Home Online Advertising Why Data-Driven Retailers Are Learning To Love Direct Mail

Why Data-Driven Retailers Are Learning To Love Direct Mail


As retailers pump more data into traditional marketing channels, they’re uncovering more about how their online and offline marketing interacts.

The luggage manufacturer and retailer Tumi last year started working with PebblePost, a startup that connects website cookies to home addresses to automate retargeting via direct mail, and found 96% of the sales driven by the home mailings occurred in a Tumi store.

“That 96% rate is interesting because it demonstrates the relationship between online activity and store sales,” said digital marketing director Taryn Rayment. “It’s the first time we can effectively confirm that connection through the numbers we see from our own ad campaign.”

Confirming those cross-channel sales can be arduous.

PebblePost starts by tagging online browsers who visit a product page or abandon a shopping cart. Then it tries to connect those visitors to a home address by matching them against the client’s CRM data, PebblePost’s own database and third-party data onboarders, converting about 70% of site traffic to a postal address, according to founder and CEO Lewis Gersh.

PebblePost also works back to connect transactions to home addresses, which it can do if the purchase was made through a retailer loyalty program or with a credit card issued by a company, like Chase, that allows some data to be matched for in-store attribution.

Cash payments and some credit cards are completely untraceable, but online sales can have spotty attribution as well, Gersh said.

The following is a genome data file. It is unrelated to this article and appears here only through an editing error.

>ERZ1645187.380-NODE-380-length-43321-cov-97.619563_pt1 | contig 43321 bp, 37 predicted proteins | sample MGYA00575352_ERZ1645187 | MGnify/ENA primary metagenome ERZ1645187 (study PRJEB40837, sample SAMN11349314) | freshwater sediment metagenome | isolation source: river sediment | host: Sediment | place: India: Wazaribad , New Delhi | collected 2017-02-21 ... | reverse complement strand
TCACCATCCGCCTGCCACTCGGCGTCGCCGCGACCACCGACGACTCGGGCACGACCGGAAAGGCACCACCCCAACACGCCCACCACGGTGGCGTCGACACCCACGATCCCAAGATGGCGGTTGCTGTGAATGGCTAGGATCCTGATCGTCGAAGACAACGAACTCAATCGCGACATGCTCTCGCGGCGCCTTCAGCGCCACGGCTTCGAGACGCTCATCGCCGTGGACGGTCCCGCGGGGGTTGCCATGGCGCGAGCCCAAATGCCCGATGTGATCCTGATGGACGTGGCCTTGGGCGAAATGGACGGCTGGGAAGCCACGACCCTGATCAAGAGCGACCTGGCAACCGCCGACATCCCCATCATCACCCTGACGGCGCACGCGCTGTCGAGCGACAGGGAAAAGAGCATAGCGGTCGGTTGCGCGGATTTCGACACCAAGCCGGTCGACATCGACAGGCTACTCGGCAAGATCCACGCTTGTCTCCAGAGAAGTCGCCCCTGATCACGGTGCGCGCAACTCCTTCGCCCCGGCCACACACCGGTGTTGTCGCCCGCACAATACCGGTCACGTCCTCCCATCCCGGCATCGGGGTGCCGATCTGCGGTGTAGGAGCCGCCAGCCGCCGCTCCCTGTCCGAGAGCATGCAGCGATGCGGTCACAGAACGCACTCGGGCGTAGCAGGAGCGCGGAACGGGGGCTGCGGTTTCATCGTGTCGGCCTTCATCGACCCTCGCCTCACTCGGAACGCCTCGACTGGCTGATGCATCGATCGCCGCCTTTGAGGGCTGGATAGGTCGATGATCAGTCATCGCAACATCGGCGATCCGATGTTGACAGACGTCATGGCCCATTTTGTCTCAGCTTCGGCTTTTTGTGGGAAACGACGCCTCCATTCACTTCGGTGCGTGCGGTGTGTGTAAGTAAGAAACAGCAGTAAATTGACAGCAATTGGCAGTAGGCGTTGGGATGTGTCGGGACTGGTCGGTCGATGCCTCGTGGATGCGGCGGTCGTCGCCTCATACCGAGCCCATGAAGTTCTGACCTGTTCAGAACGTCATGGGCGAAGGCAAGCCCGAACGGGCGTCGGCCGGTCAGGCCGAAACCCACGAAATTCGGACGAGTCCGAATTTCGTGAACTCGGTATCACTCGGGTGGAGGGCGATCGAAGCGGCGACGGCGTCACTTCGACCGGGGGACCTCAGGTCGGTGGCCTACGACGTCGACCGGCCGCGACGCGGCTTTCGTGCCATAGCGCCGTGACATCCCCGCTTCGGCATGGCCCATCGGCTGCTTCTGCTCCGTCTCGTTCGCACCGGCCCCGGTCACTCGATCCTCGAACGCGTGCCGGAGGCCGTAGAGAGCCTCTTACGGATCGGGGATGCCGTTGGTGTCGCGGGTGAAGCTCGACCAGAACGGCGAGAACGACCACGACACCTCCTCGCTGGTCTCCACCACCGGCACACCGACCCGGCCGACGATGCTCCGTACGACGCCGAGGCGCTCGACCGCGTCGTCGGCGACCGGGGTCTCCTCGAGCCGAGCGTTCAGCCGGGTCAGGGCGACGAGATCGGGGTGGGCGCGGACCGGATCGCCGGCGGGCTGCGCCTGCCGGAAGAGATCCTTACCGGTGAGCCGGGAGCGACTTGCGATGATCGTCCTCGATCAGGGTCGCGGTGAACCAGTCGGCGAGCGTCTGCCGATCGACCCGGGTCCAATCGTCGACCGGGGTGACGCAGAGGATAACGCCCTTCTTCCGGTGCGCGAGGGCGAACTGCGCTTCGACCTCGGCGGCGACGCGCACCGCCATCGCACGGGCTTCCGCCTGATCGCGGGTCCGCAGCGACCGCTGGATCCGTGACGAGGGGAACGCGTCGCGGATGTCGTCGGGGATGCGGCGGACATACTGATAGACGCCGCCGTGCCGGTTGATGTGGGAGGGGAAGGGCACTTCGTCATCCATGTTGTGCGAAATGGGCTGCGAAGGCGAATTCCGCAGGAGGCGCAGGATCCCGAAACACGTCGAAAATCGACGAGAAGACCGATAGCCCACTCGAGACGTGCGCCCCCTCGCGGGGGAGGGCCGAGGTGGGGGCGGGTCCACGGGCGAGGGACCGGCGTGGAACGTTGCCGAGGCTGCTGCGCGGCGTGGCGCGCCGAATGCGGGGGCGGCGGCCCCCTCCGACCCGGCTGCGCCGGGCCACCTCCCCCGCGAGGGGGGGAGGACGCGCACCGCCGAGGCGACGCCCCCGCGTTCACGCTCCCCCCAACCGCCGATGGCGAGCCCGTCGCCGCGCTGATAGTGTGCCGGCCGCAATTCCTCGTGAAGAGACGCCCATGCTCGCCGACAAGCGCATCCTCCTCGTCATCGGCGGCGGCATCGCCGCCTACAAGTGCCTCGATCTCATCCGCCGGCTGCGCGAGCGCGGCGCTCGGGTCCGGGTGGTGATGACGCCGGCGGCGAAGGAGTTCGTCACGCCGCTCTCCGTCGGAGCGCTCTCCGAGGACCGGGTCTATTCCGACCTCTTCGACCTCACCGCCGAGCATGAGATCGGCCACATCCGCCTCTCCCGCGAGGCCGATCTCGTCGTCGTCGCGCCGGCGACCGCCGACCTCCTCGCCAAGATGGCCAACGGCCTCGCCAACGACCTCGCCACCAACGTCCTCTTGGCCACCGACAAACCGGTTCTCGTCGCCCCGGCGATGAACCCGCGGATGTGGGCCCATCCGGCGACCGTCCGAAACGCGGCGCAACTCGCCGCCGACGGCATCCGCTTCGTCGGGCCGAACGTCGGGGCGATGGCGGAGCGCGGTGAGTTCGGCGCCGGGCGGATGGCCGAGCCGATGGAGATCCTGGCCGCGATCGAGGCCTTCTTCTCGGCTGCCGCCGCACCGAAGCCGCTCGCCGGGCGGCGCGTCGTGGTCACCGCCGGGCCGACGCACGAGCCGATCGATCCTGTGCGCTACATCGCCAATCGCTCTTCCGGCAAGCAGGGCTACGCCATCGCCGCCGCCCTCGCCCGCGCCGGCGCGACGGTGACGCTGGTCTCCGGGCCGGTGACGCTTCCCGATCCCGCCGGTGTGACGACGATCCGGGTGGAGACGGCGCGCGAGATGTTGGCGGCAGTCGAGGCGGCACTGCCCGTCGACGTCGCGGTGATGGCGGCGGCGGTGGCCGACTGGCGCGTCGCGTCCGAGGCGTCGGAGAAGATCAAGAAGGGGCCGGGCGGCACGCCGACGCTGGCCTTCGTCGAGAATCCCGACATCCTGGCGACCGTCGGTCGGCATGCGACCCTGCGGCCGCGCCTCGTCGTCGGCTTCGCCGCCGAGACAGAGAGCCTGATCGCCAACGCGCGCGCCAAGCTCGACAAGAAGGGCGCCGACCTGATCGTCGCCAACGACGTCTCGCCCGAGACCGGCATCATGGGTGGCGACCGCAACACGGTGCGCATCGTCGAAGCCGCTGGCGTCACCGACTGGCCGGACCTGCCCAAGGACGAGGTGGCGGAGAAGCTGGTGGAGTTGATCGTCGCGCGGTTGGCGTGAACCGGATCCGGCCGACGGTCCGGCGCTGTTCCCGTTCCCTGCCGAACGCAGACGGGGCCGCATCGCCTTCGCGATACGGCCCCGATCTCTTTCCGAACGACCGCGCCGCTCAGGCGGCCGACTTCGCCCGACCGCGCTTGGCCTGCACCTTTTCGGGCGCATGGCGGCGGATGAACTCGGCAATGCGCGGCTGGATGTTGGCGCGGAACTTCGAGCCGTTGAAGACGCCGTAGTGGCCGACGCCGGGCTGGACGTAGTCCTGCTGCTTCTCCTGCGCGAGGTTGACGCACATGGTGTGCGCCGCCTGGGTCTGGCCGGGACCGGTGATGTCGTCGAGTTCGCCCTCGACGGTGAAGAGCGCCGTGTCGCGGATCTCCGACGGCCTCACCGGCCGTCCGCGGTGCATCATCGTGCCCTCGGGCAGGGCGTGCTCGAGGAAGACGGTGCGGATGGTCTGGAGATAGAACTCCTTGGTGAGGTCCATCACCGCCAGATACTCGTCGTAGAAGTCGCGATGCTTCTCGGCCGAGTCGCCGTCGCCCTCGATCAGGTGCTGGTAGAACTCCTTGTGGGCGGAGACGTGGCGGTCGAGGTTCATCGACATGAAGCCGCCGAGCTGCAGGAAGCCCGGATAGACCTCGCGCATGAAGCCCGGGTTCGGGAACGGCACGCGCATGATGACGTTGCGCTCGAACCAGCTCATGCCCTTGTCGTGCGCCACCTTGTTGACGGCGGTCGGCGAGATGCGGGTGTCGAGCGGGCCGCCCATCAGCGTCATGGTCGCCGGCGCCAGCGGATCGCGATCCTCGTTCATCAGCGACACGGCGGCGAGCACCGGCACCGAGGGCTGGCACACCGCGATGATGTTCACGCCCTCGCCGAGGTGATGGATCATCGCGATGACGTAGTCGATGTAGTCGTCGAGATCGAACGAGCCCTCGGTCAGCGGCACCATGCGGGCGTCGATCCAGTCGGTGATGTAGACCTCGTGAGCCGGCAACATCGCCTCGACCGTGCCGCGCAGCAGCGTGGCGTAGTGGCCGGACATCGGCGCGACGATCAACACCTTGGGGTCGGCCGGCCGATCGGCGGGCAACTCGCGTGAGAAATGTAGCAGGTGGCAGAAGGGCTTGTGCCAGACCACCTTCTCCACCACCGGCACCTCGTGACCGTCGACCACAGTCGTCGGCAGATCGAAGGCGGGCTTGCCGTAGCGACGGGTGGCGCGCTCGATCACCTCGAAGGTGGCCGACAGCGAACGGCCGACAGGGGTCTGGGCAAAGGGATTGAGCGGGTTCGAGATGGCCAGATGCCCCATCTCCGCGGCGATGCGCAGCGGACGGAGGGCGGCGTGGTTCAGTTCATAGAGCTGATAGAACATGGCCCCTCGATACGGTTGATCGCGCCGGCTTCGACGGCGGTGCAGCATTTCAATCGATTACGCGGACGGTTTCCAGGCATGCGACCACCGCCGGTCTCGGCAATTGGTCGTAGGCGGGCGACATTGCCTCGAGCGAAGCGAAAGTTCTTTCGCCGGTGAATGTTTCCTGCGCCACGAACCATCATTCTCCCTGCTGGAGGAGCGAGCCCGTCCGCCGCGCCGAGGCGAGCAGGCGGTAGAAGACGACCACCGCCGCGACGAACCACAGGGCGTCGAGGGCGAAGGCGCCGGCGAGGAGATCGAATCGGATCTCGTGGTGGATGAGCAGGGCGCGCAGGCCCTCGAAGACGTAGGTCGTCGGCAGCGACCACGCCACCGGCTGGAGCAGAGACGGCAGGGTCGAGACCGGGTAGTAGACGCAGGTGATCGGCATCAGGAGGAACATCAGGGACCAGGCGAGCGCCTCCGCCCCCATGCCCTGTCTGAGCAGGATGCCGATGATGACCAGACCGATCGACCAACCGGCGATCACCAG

Safari browsers and Apple device users, for instance, disappear behind a privacy wall, and “being in an app is a huge blind spot,” he said.

PebblePost must go through a convoluted process to demonstrate its own ROI, but the product has also helped Tumi rethink aspects of its broader approach to retail attribution, like the way it applies attribution windows.

“One thing that really struck me looking at results was that we were seeing some conversions 70 days after mail was sent out,” Rayment said. “We have a higher-price product and it’s something people want to feel and try out, but this does give a new perspective on how long that customer consideration funnel can be.”

Parachute Home, a bedding and home supply company that started online and now operates two showrooms, is testing PebblePost, and along with it best practices for the nascent brick-and-mortar business.


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Push notifications, for instance, are an increasingly popular way for retailers to target omnichannel shoppers, said Luke Droulez, Parachute’s head of digital. PebblePost gives Droulez a clearer picture of whether a push notification generated unique value or whether a vendor just took an undeserved cut from a likely sale.

Droulez also said PebblePost’s product helps with the digital balancing act between reach and targeting as in-store sales – only about 5% of overall revenue – become a bigger piece of the pie.

“We’ve honed it now where we’ll target based on geo or on product page visits, but not for both,” he said, since the direct mail itself is costly (actual paper and printing, compared to virtual paper and printing) and thus requires scale over precision to cover the investment.

“We’re looking for ways to incorporate online conversions to capture the full revenue picture,” he said. And Parachute is onboarding the attribution service Visual IQ, which will help draw out those connections.

“It is also a matter of velocity,” Droulez said. “As we open more retail locations it becomes more important to unify the channels.”

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